When she was 7 years old, Debra Ann Mayes found a Daddy Longlegs with a couple of legs missing. She kept it alive in the backyard of her home in the Ohio River town of Jeffersonville, Ind., feeding it flies. When the spider’s legs grew back, she was amazed.
A few years later, one of Mayes’ cousins was in shop class and accidentally cut off her finger. Surgeons in Louisville were able to sew it back together, restoring feeling and movement.
“Not too long after that, I started hearing about spinal cord patients and wondered why damaged spinal cord couldn’t grow back,” said Mayes, an assistant professor of neuroscience, cell biology and physiology. “That was a huge question for me. Everybody told me it was impossible.”
Today, the newly hired researcher at the Wright State University and Premier Health Neuroscience Institute is working on making the impossible possible.
Mayes’ current project is to find out how to prevent and repair nerve damage from a disease that can cause behavior and developmental problems in children. But her project to-do list includes research into the neurology of the brain and the circulatory, skeletal and metabolic systems.
“Everybody here is doing good hard-core science, and everybody cares about what they’re doing,” said Mayes, who arrived at Wright State in August. “To be able to work in this environment allows you to flourish. There are so many projects that I want to do.”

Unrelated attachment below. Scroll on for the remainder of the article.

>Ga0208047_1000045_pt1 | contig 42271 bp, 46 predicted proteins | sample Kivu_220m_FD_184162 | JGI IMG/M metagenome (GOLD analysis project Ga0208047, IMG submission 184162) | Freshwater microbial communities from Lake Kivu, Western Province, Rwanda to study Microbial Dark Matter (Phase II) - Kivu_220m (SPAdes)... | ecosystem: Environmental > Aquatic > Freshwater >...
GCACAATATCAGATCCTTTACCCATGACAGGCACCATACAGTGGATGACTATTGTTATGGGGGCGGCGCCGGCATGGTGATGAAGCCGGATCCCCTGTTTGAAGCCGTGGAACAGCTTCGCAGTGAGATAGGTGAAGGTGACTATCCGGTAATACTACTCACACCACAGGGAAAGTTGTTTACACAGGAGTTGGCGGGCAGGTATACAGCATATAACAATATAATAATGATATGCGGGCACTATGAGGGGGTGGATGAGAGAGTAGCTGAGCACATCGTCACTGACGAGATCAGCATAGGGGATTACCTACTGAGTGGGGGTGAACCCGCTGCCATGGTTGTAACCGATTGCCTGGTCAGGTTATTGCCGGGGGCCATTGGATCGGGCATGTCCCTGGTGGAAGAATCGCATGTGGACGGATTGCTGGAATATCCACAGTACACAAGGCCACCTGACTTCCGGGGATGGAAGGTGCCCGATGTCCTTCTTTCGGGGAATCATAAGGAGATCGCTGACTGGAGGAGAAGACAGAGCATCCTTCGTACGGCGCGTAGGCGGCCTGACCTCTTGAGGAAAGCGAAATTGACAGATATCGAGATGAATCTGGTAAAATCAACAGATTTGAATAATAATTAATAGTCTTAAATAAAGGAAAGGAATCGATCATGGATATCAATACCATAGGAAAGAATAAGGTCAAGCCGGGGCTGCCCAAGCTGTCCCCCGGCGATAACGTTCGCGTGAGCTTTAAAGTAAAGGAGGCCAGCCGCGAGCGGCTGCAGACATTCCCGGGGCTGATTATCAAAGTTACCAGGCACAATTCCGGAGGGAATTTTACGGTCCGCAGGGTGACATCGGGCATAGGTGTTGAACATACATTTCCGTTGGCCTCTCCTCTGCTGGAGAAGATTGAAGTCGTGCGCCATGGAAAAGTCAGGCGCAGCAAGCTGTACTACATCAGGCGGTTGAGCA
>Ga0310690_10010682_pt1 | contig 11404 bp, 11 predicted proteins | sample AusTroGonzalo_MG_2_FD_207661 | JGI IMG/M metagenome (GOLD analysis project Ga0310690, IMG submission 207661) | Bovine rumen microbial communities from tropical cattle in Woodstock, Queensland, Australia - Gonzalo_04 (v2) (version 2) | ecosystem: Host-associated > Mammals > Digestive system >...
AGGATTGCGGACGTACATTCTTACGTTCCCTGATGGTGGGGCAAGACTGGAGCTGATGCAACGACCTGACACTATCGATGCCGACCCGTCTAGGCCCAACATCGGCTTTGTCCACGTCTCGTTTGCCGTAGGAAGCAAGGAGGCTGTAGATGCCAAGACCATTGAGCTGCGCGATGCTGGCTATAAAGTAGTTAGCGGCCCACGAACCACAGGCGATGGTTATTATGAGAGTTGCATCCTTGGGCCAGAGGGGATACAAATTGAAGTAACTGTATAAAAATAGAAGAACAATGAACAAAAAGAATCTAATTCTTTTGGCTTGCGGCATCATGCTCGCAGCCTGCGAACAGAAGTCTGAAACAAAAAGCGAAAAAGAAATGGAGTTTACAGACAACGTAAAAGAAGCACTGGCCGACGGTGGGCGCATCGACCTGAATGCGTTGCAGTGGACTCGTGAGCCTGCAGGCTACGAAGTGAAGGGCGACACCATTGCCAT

Mayes obtained her bachelor degree with honors in psychology from Indiana University, carrying a heavy load of neuroscience courses. She began working on her Ph.D. at the University of Arkansas, where she helped identify a molecule that advanced knowledge about the growth of nerves in the spinal cord.
Then it happened. The 28-year-old researcher suffered a massive stroke, losing all sensation and motor movement on the left side of her body. She was rushed to the emergency room.
“I told the neurologist, ‘I’m having a stroke. These are my symptoms.’ I wasn’t all upset about it,” Mayes recalled.
“‘He said, ‘Why aren’t you hysterical?’
“I said, ‘It’s a stroke.’ It was fascinating.”
For a neuroscientist working on regeneration, having a stroke gave Mayes a window view from the inside out. During her rehabilitation, she was able to tap into the knowledge and experience of fellow patients with spinal cord injuries and also came to realize the key role physical therapy plays in recovering from nerve damage.
“It brought up things I hadn’t considered,” she said. “It added layers to my knowledge I would not have gotten.”
It took Mayes—who has since regained virtually all of her sensation and motor skills—about two months to relearn how to walk.
She returned to her lab at Arkansas and obtained her Ph.D. in neuroscience and developmental biology, doing cancer research that required learning genetics and cancer biology and biochemistry. Then she did post-doctoral work at Cincinnati Children’s Hospital Medical Center before coming to Wright State.
Mayes is currently investigating neurofibromatosis type 1 (NF1), a genetic disease that produces tumors in the nerve cells of children. NF1 can lead to autism, hyperactivity, learning and memory difficulties as well as heart and bone issues. She has discovered that antioxidants hold promise for treating the disease.
“We’re not there yet,” she said. “There’s a lot to do just on the tumor aspect.”
Because of her wide and varied experience, Mayes brings a unique expertise to the study of neurological therapy and regeneration.
“It’s one big puzzle. You have to understand each piece at a time,” she said. “As a group, we’re going to help each other put it all together.”